• 7" Touchscreen Display
  • Camera Module V2

The plan is to use the display for passing status information, web content to the user and also for displaying an animated robot face. The camera will be the eyes of the robot initially being used for facial recognition.

The following images show the 7" display with the Raspberry Pi and camera mounted on the rear of the screen. The camera is mounted using a 3D printed bracket. The stl file for the bracket is available in the 3D print zip file included with this article.

As the ROS system can run across a distributed network, I have also installed ROS on an Ubuntu desktop. This desktop PC will be used to develop the nodes for the system, to run some of the ROS tools available to test the code and to run simulations.

Robotic Missions

In order to come up with the requirements for the project I'm going to specify some "missions" that I would like Rodney to be able to perform. In the article "Let's build a robot!" the author lists jobs he would like the robot to do around the house. One of these jobs is:

Take a message to... - Since the robot will [have] the ability to recognize family members, how about the ability to make it the 'message taker and reminder'. I could say 'Robot, remind (PersonName) to pick me up from the station at 6pm'. Then, even if that household member had their phone turned on silent, or were listening to loud music or (insert reason to NOT pick me up at the station), the robot could wander through the house, find the person, and give them the message.

This sounds like a good starting point and will be our first mission. I'm going to change it slightly though, what if you could access Rodney using a web browser to control and set missions.

Let's breakdown the "Take a message to..." mission into several smaller design goals that can be worked on and completed individually. The design goals for this mission will be:

  • Design Goal 1: To be able to look around using the camera, search for faces, attempt to identify any people seen and display a message for any identified
  • Design Goal 2: Facial expressions and speech synthesis. Rodney will need to be able to deliver the message
  • Design Goal 3: Locomotion controlled by a remote keyboard and/or joystick
  • Design Goal 4: Addition of a laser ranger finder or similar ranging sensor used to aid navigation
  • Design Goal 5: Autonomous locomotion
  • Design Goal 6: Task assignment and completion notification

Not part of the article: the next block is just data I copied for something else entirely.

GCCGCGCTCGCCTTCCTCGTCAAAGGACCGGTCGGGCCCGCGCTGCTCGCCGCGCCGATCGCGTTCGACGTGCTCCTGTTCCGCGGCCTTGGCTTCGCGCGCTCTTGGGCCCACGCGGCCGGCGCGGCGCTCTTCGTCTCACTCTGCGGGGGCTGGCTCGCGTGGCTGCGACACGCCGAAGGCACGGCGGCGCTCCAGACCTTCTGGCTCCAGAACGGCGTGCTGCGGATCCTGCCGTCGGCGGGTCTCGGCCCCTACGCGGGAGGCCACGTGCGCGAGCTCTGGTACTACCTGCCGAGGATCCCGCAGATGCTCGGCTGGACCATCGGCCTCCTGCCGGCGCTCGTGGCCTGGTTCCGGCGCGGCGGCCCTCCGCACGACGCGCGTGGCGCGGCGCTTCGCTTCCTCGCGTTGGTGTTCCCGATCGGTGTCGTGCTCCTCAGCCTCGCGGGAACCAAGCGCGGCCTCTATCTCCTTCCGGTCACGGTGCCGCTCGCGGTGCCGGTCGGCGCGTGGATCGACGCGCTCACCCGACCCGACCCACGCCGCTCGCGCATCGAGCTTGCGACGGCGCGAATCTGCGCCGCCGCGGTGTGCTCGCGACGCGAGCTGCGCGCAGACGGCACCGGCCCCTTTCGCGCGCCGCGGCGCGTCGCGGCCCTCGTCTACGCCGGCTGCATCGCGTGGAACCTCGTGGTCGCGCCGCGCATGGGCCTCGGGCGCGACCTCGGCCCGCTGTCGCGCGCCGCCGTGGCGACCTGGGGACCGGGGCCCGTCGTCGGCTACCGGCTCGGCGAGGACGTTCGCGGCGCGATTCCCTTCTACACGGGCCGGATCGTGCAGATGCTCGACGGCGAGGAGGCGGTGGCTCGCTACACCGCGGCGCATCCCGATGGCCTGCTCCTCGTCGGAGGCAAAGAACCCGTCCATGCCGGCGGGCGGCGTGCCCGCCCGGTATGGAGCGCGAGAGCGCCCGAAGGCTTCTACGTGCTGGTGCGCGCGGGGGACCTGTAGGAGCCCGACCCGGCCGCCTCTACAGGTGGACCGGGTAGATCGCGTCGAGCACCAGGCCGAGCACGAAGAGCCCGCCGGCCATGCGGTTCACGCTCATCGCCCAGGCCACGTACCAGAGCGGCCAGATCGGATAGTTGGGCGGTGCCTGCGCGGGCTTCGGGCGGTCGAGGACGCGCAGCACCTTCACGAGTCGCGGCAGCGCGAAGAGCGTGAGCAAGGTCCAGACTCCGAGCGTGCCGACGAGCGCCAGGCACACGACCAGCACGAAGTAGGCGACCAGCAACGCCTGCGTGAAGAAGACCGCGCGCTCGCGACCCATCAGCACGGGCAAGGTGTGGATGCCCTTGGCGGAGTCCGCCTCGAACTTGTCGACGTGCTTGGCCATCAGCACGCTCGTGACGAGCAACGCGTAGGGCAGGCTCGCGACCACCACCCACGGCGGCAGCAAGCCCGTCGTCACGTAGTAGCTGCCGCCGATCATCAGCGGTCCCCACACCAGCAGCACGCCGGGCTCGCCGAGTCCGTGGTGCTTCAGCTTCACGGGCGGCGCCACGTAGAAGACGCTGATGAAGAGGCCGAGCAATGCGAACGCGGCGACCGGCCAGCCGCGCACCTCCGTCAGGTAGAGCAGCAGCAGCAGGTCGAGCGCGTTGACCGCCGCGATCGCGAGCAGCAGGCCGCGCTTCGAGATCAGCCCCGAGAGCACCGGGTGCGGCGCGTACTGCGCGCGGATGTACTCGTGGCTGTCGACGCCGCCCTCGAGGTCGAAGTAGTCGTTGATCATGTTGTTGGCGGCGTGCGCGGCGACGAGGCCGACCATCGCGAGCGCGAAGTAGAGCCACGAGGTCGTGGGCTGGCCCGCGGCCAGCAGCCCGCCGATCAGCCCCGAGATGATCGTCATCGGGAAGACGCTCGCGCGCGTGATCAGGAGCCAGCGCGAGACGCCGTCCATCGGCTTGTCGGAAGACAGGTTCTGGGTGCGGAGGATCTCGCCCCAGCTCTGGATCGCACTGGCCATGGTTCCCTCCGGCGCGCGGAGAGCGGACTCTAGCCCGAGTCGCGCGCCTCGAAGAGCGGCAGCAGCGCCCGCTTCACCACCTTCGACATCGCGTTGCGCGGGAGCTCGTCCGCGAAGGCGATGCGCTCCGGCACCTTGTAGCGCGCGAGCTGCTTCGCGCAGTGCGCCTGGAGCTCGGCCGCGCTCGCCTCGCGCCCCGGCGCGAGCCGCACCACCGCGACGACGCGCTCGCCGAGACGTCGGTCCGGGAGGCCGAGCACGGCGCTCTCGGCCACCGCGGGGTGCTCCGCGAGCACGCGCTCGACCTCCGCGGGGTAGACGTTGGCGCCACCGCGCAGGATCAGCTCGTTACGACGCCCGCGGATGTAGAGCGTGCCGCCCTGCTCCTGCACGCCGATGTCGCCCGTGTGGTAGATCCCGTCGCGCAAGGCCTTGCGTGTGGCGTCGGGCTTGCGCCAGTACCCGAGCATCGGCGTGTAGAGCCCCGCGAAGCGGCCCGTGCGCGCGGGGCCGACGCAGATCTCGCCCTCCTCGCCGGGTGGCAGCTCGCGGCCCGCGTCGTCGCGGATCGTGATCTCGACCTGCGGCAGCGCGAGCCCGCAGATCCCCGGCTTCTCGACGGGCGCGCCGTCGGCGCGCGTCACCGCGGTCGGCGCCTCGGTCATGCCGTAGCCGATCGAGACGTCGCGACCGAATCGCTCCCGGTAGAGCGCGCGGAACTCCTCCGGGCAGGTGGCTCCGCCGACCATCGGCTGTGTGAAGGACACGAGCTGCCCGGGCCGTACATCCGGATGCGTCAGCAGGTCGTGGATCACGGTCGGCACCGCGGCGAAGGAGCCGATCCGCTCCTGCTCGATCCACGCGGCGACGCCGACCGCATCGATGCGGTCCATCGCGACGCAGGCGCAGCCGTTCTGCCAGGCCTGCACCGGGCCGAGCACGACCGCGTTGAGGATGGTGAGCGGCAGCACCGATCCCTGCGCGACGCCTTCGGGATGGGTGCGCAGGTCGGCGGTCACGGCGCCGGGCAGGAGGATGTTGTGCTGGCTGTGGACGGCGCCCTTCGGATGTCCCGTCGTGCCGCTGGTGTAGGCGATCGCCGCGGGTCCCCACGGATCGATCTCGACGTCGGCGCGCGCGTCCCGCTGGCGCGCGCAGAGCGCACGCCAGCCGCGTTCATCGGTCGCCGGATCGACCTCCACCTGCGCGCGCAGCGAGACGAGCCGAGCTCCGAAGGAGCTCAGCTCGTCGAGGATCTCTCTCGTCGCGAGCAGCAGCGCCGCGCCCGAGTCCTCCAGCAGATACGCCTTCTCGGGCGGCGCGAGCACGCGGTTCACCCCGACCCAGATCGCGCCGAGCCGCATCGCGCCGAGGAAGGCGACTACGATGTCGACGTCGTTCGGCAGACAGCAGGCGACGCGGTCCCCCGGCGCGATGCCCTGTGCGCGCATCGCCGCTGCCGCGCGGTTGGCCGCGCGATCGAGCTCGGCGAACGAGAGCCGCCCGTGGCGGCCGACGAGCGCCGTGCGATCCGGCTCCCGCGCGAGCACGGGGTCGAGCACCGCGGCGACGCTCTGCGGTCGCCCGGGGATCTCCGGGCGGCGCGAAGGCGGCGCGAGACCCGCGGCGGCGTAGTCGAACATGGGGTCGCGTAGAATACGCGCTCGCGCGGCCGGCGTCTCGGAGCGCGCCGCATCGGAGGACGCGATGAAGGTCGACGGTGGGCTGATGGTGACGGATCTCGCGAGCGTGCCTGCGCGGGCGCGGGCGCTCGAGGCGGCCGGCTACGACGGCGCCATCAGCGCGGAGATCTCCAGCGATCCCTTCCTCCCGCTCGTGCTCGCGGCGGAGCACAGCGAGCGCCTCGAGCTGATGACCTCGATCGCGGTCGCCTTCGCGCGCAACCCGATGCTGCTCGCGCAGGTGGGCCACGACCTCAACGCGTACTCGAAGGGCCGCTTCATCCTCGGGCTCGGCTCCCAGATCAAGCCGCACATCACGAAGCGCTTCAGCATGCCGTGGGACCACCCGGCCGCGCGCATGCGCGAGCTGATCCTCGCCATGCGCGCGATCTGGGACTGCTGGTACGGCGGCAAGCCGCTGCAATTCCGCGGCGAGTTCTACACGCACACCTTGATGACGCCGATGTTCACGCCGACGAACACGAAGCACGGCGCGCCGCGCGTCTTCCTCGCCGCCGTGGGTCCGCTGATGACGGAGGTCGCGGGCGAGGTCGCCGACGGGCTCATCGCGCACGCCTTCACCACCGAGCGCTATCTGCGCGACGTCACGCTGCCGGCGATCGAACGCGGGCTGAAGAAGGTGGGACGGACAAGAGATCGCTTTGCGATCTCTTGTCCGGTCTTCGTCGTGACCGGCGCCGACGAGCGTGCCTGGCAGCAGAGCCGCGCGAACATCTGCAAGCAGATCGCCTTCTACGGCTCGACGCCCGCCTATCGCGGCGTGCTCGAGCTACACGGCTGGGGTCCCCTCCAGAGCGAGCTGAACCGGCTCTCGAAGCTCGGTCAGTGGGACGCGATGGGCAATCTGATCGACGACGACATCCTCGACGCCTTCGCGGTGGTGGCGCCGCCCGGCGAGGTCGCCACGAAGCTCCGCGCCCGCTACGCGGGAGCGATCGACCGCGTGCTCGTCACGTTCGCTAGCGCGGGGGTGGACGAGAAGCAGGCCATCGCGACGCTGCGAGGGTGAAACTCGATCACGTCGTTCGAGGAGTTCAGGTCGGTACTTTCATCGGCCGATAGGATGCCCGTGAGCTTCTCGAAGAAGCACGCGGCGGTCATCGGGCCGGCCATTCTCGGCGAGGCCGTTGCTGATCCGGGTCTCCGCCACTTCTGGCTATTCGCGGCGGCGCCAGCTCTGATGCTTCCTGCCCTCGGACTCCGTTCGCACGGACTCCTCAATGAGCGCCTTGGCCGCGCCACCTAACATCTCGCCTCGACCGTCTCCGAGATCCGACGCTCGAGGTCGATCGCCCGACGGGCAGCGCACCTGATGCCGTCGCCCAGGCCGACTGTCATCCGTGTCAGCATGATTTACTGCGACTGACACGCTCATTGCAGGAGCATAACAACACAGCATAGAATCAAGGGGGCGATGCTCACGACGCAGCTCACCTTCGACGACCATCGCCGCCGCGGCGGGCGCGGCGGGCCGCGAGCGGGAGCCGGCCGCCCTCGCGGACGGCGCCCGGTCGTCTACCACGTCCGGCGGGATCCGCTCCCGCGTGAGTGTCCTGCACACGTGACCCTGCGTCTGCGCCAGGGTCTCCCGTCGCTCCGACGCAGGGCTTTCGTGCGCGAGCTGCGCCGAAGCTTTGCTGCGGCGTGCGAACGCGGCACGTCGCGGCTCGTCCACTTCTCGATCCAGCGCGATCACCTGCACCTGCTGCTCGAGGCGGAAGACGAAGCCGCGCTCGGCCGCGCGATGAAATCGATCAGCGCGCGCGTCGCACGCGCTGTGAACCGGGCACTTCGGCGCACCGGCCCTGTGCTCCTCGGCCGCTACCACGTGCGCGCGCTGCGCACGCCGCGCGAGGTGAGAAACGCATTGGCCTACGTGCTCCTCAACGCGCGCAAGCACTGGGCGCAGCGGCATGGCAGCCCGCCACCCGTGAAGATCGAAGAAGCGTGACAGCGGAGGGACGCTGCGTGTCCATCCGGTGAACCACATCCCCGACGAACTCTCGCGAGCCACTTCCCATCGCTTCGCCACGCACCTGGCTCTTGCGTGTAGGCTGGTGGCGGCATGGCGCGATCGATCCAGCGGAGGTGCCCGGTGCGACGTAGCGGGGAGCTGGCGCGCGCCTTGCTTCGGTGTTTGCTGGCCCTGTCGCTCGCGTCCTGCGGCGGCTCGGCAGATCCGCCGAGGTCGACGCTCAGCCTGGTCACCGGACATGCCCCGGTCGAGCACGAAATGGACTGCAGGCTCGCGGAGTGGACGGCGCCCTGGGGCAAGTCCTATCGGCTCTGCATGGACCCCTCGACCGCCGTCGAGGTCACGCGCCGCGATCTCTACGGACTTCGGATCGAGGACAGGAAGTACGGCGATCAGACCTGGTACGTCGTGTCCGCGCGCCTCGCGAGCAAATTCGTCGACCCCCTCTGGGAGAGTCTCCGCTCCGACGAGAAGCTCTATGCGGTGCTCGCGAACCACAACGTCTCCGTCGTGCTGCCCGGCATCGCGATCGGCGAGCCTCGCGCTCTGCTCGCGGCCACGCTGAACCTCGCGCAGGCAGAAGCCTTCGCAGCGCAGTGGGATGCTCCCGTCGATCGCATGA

That's quite a list of things to accomplish for what seems like a simple mission for a robot.

Mission 1, Design Goal 1

To accomplish this design goal we will need to

  • Control the head/camera using RC servos for pan/tilt movement
  • Access images from the Raspberry Pi Camera
  • Detect and recognize faces
  • Control the order of these actions

For the remainder of this first article I'm going to concentrate on the pan/tilt control of the head/camera.

To control the head/camera we need a pan and tilt device which will require two RC servos. I expect that the project will also in the future require a second pan/tilt device for a LIDAR (Light Detection and Ranging) sensor. We therefore straight away require four PWM outputs to control the servos, not to mention any required for motors in the future. The Raspberry Pi only has one hardware PWM and although we could make use of software PWMs, I'm goind to avoid that overhead by passing control of the servos off to a second board.

We could use a purpose built board like the one available from PiBorg, the UltraBorg. Using this board you can connect up to four servos and four HC-SR04 ultrasonic devices to the Raspberry Pi using an I2C bus. However, since I have a number of Arduino Nano's available from a previous project, I'm going to make use of one of those.

This is also going to be our first of many examples in taking advantage of work already carried out by the ROS community, allowing us to concentrate on the robot application. To attach to the ROS like node which will be running on the Arduino, we are going to use a package that includes a node for communicating with the Arduino over the serial port and an Arduino library for use in the Arduino sketch. This package documentation is available on the ROS Wiki website rosserial_arduino.

To make use of this package we need to install it on the ROS target and install the library in the Arduino IDE environment. We will also need to rebuild the Arduino library if we use any user defined ROS messages (which we will). How to do this and much more is covered on rosserial arduino tutorials.

To control the position of each servo making up the pan/tilt devices we will write a ROS package whose node will take pan/tilt demand messages and turn them into individual position messages that will be sent to the Arduino. The first message will identify which pan/tilt device is to be moved and the required position for the pan servo and the tilt servo. The second message, sent to the Arduino, will contain an index value, indicating which of the four servos is to be moved, and a value for the angle to move that servo to. Splitting this functionality down means that the Arduino sketch only needs to understand about servos and not pan/tilt device, it therefore could be reused for other servo applications. BTW in the world of Arduino programming the code running on the Arduino is known as a sketch and I’ll continue to use that term here. If you are unfamiliar with Arduino programming there are plenty of articles about Arduinos on the Code Project site.

We could include the definition of our user defined messages in the pan tilt package but again in the interest of reuse we will create a separate package for the message definitions.